ATO Interpretative Decision
ATO ID 2010/162
SuperannuationSelf managed Superannuation Fund: limited recourse borrowing arrangement - borrowing from a related party on terms favourable to the self managed superannuation fund
FOI status: may be released
This ATO ID was amended to clarify that paragraph 109(1)(b) of the SISA requires the dealing, rather than the relationship between the parties, to be at arm's length.This document has changed over time. View its history.
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Does a self-managed superannuation fund (SMSF) trustee contravene section 109 of the Superannuation Industry (Supervision) Act 1993 (SISA) if it borrows money from a related party of the SMSF under a limited recourse borrowing arrangement on terms favourable to the SMSF?
No. The terms cannot be more favourable to the related party than would have been the case had the parties been dealing at arm's length, but there is no contravention of section 109 of the SISA if the terms are more favourable to the SMSF.
An SMSF trustee has entered into a limited recourse borrowing arrangement on 1 June 2009. The arrangement meets the requirements of former subsection 67(4A) of the SISA.
The arrangement is to acquire an income producing asset for the SMSF.
The lender under the borrowing arrangement is a related party of the SMSF.
The interest rate imposed under the borrowing arrangement is lower than the rate that would be available to the SMSF from an arm's length lender for an otherwise similar loan.
Apart from the interest rate charged, the borrowing is on arm's length terms and conditions and is supported by appropriate documentation and record keeping.
Reasons for Decision
'Invest' is defined in subsection 10(1) of the SISA to mean applying assets in any way, or making a contract, for the purpose of gaining interest, income, profit or gain.
When entering into the limited recourse borrowing arrangement the SMSF trustee is investing for the purposes of section 109 of the SISA.
Subsection 109(1) of the SISA imposes requirements with respect to relevant transactions for investments made by SMSFs.
In particular paragraph 109(1)(b) of the SISA applies where the parties to the transaction are not dealing with each other at arm's length. The provision requires that the terms and conditions of the transaction must not be more favourable to the other party than would be reasonably expected if the parties were dealing with each other at arm's length.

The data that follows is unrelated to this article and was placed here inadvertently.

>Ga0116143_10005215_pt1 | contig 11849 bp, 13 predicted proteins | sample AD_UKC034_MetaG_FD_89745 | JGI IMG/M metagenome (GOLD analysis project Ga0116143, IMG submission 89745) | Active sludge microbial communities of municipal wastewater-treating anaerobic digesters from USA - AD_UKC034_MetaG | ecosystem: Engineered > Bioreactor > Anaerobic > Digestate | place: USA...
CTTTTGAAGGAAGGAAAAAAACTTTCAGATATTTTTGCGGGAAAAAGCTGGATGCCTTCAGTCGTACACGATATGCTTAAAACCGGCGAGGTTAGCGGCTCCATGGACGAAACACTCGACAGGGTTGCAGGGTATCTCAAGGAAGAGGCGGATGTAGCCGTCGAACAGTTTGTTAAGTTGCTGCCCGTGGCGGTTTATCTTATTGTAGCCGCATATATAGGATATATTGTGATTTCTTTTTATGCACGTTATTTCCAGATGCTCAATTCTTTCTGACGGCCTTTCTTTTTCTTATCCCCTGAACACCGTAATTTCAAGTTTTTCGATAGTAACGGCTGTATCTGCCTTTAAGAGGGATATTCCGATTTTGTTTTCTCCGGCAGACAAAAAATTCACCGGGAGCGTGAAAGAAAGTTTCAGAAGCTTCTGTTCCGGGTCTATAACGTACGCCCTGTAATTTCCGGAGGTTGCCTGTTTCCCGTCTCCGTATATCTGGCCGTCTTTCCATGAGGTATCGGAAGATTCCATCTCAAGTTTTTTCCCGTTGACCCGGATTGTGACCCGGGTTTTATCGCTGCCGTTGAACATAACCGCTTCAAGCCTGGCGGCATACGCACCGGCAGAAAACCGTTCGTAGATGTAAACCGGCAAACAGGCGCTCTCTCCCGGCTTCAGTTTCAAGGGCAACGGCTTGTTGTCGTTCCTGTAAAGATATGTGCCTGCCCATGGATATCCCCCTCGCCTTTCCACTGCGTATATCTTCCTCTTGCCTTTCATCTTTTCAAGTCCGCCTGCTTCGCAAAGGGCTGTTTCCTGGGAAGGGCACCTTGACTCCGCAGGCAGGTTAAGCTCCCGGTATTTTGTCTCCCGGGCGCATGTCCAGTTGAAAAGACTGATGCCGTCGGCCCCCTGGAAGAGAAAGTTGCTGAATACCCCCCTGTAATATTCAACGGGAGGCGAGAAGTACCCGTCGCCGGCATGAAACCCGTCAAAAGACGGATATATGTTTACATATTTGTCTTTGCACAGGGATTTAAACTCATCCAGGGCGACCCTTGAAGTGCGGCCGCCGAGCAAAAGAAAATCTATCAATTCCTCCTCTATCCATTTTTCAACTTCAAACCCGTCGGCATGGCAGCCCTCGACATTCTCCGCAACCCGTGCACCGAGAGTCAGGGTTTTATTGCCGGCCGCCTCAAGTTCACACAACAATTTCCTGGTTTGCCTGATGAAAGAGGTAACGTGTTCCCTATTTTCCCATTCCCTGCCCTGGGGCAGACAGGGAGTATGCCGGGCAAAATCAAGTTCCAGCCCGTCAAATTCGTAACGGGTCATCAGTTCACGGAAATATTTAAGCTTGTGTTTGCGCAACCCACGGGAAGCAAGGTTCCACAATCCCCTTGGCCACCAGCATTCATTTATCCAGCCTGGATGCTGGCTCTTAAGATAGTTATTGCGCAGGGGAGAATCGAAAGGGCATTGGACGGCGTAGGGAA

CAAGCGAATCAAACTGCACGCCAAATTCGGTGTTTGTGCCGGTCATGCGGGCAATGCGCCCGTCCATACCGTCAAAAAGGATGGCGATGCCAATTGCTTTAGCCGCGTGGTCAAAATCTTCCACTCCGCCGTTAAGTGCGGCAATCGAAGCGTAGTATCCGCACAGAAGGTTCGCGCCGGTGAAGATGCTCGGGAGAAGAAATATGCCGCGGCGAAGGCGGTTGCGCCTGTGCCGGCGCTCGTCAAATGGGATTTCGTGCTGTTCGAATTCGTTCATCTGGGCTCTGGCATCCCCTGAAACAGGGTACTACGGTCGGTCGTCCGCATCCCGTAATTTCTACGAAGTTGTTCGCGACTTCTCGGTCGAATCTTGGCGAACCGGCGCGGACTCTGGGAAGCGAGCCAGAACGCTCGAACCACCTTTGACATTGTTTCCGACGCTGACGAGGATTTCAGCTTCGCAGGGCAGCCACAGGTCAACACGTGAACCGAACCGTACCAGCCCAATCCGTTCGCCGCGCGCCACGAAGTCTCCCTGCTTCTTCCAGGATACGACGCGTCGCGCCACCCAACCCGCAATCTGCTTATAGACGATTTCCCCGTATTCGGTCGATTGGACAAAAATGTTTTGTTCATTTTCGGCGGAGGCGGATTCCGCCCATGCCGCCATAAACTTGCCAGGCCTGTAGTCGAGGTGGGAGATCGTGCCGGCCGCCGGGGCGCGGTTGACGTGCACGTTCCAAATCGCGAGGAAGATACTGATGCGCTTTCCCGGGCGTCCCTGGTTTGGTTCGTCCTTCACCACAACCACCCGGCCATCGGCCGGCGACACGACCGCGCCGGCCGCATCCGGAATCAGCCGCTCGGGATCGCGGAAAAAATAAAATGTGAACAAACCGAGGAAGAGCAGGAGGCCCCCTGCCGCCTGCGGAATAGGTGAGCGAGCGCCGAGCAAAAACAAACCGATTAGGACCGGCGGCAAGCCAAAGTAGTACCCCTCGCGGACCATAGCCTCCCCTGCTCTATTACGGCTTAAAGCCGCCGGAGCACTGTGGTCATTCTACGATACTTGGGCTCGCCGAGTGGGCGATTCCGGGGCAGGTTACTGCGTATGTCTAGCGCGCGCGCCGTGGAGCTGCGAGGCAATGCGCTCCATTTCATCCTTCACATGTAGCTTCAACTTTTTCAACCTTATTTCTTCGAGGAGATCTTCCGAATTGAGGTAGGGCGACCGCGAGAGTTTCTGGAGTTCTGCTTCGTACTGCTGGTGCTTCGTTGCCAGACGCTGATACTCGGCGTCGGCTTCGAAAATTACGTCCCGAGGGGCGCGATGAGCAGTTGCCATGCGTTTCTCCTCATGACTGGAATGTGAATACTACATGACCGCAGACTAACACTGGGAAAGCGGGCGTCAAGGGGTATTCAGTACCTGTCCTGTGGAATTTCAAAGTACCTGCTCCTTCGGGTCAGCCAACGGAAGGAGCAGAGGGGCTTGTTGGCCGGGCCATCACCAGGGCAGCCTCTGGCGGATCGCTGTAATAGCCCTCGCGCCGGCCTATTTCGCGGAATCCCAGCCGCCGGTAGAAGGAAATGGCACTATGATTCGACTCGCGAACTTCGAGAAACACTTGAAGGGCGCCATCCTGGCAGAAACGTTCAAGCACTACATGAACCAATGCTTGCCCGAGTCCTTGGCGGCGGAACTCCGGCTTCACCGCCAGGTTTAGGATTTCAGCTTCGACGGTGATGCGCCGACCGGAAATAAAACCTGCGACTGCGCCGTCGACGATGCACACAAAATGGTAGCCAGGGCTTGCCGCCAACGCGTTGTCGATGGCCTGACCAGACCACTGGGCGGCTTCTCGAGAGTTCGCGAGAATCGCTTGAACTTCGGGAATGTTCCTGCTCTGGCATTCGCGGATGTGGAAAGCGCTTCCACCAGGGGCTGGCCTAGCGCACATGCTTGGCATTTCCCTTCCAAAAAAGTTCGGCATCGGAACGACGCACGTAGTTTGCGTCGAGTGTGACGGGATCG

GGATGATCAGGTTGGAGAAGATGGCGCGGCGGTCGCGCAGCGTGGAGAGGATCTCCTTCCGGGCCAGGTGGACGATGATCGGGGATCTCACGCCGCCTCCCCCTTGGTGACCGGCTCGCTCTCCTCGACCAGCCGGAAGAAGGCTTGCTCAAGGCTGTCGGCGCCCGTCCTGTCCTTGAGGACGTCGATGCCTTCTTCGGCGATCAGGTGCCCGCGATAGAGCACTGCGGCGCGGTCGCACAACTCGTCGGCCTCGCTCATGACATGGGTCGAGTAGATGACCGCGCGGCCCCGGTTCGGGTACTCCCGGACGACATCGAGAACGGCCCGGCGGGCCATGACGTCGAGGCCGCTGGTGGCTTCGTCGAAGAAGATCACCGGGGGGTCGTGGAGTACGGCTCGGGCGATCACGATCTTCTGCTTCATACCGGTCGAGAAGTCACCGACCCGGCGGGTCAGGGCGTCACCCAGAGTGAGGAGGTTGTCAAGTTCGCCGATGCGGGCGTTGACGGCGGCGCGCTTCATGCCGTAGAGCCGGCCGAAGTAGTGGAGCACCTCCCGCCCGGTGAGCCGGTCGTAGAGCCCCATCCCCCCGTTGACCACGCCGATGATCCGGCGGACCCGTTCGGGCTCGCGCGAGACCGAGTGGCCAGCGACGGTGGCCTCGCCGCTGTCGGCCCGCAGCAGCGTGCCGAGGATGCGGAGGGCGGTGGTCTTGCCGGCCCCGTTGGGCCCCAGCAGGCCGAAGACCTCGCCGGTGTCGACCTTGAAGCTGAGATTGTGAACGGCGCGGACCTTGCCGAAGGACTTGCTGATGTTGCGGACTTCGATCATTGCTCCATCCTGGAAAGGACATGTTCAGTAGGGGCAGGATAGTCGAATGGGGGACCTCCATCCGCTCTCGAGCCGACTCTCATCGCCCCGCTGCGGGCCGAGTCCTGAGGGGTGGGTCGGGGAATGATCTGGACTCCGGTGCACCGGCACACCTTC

Borrowing money under the limited recourse borrowing arrangement is a transaction entered into in the course of making an investment by the SMSF. It is therefore a transaction to which paragraph 109(1)(b) of the SISA applies where the parties are not dealing with each other at arm's length.
It is expected that establishing the arrangement, including establishing the borrowing, would be documented and conducted in a business-like manner in the same way as an arrangement when dealing with an arm's length lender.
In this case, the interest rate imposed under the borrowing arrangement is lower than the rate that would be available to the SMSF trustee from an arm's length lender for an otherwise similar loan. This indicates that the parties are not dealing at arm's length in respect of the borrowing arrangement. However, given that the terms of the borrowing arrangement are more favourable to the SMSF trustee than the other party there is no contravention of paragraph 109(1)(b) by entering into this arrangement.
Subsection 109(1A) of the SISA applies to dealings with parties that are not at arm's length, during the term of the investment to ensure that the investments are maintained on an arm's length basis. Subsection 109(1A) of the SISA applies after an investment to which paragraph 109(1)(b) applies has commenced and is interpreted in that context. As a result provided the dealing is not more favourable to the other party than would be expected had the parties been at arm's length then the provision will not be contravened.
|Date of Amendment||Part||Comment|
|27 May 2016||Reasons for decision||Amended to clarify that paragraph 109(1)(b) of the SISA requires the dealing, rather than the relationship between the parties, to be at arm's length.|
Year of income: Year ended 30 June 2009
Related Public Rulings (including Determinations)
Self-Managed Superannuation Funds Ruling SMSFR 2009/2
Self-managed superannuation funds